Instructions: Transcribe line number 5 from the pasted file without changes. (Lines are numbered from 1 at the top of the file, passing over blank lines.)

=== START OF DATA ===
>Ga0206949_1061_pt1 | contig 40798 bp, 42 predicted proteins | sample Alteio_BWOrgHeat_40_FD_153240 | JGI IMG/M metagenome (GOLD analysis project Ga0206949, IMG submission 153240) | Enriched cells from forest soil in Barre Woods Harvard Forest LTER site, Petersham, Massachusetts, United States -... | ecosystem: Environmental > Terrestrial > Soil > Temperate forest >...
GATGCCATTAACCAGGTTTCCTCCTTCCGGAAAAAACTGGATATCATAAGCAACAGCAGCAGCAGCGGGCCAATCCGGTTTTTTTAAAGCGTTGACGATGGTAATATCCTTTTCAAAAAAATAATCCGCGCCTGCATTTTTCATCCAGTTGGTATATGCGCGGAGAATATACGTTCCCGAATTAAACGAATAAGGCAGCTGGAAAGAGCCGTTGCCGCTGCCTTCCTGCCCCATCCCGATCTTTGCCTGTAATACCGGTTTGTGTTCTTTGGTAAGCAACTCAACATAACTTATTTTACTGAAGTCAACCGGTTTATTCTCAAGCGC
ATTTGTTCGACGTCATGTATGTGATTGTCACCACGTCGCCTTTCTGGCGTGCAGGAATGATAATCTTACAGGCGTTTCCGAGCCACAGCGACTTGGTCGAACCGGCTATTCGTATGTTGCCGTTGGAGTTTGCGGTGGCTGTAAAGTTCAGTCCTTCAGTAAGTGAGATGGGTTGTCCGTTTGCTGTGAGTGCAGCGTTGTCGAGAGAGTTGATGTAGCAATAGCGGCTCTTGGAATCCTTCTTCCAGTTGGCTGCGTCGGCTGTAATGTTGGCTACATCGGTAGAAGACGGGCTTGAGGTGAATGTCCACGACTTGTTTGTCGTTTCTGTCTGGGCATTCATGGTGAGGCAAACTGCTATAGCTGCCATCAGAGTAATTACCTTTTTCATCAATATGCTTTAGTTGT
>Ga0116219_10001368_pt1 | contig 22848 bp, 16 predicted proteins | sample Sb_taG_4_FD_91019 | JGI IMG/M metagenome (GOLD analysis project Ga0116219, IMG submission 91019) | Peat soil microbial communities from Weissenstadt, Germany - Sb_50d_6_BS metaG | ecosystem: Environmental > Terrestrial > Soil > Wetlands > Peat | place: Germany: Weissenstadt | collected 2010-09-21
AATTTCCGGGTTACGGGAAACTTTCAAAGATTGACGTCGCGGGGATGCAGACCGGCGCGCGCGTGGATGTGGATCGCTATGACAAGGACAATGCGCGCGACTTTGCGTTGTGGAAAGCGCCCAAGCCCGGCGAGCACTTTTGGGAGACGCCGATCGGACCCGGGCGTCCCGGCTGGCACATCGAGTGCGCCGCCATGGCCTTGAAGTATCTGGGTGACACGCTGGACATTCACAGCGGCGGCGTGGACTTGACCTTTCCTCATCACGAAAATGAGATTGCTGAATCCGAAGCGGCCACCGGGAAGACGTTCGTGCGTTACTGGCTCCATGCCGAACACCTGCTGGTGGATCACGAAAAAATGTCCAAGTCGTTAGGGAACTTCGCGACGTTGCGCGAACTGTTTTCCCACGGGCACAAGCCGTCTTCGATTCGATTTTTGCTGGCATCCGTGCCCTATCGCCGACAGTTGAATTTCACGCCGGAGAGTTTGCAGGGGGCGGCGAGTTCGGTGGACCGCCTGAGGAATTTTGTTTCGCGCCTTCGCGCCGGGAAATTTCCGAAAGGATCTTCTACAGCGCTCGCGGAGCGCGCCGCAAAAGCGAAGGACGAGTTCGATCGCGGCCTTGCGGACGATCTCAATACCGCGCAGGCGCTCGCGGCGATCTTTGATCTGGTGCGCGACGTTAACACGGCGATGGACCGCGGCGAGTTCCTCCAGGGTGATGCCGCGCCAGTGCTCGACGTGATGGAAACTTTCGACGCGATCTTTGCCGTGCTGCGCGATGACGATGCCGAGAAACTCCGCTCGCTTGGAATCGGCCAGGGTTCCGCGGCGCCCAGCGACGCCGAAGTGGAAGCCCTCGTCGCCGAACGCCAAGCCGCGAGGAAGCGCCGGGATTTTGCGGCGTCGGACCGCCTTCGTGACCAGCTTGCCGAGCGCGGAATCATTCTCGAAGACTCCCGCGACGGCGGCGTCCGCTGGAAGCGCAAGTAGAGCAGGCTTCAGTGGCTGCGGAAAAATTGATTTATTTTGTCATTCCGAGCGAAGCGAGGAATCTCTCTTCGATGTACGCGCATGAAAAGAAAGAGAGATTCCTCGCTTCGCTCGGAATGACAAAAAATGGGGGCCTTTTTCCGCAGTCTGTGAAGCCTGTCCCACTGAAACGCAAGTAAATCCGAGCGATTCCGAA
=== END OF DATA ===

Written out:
AATTTCCGGGTTACGGGAAACTTTCAAAGATTGACGTCGCGGGGATGCAGACCGGCGCGCGCGTGGATGTGGATCGCTATGACAAGGACAATGCGCGCGACTTTGCGTTGTGGAAAGCGCCCAAGCCCGGCGAGCACTTTTGGGAGACGCCGATCGGACCCGGGCGTCCCGGCTGGCACATCGAGTGCGCCGCCATGGCCTTGAAGTATCTGGGTGACACGCTGGACATTCACAGCGGCGGCGTGGACTTGACCTTTCCTCATCACGAAAATGAGATTGCTGAATCCGAAGCGGCCACCGGGAAGACGTTCGTGCGTTACTGGCTCCATGCCGAACACCTGCTGGTGGATCACGAAAAAATGTCCAAGTCGTTAGGGAACTTCGCGACGTTGCGCGAACTGTTTTCCCACGGGCACAAGCCGTCTTCGATTCGATTTTTGCTGGCATCCGTGCCCTATCGCCGACAGTTGAATTTCACGCCGGAGAGTTTGCAGGGGGCGGCGAGTTCGGTGGACCGCCTGAGGAATTTTGTTTCGCGCCTTCGCGCCGGGAAATTTCCGAAAGGATCTTCTACAGCGCTCGCGGAGCGCGCCGCAAAAGCGAAGGACGAGTTCGATCGCGGCCTTGCGGACGATCTCAATACCGCGCAGGCGCTCGCGGCGATCTTTGATCTGGTGCGCGACGTTAACACGGCGATGGACCGCGGCGAGTTCCTCCAGGGTGATGCCGCGCCAGTGCTCGACGTGATGGAAACTTTCGACGCGATCTTTGCCGTGCTGCGCGATGACGATGCCGAGAAACTCCGCTCGCTTGGAATCGGCCAGGGTTCCGCGGCGCCCAGCGACGCCGAAGTGGAAGCCCTCGTCGCCGAACGCCAAGCCGCGAGGAAGCGCCGGGATTTTGCGGCGTCGGACCGCCTTCGTGACCAGCTTGCCGAGCGCGGAATCATTCTCGAAGACTCCCGCGACGGCGGCGTCCGCTGGAAGCGCAAGTAGAGCAGGCTTCAGTGGCTGCGGAAAAATTGATTTATTTTGTCATTCCGAGCGAAGCGAGGAATCTCTCTTCGATGTACGCGCATGAAAAGAAAGAGAGATTCCTCGCTTCGCTCGGAATGACAAAAAATGGGGGCCTTTTTCCGCAGTCTGTGAAGCCTGTCCCACTGAAACGCAAGTAAATCCGAGCGATTCCGAA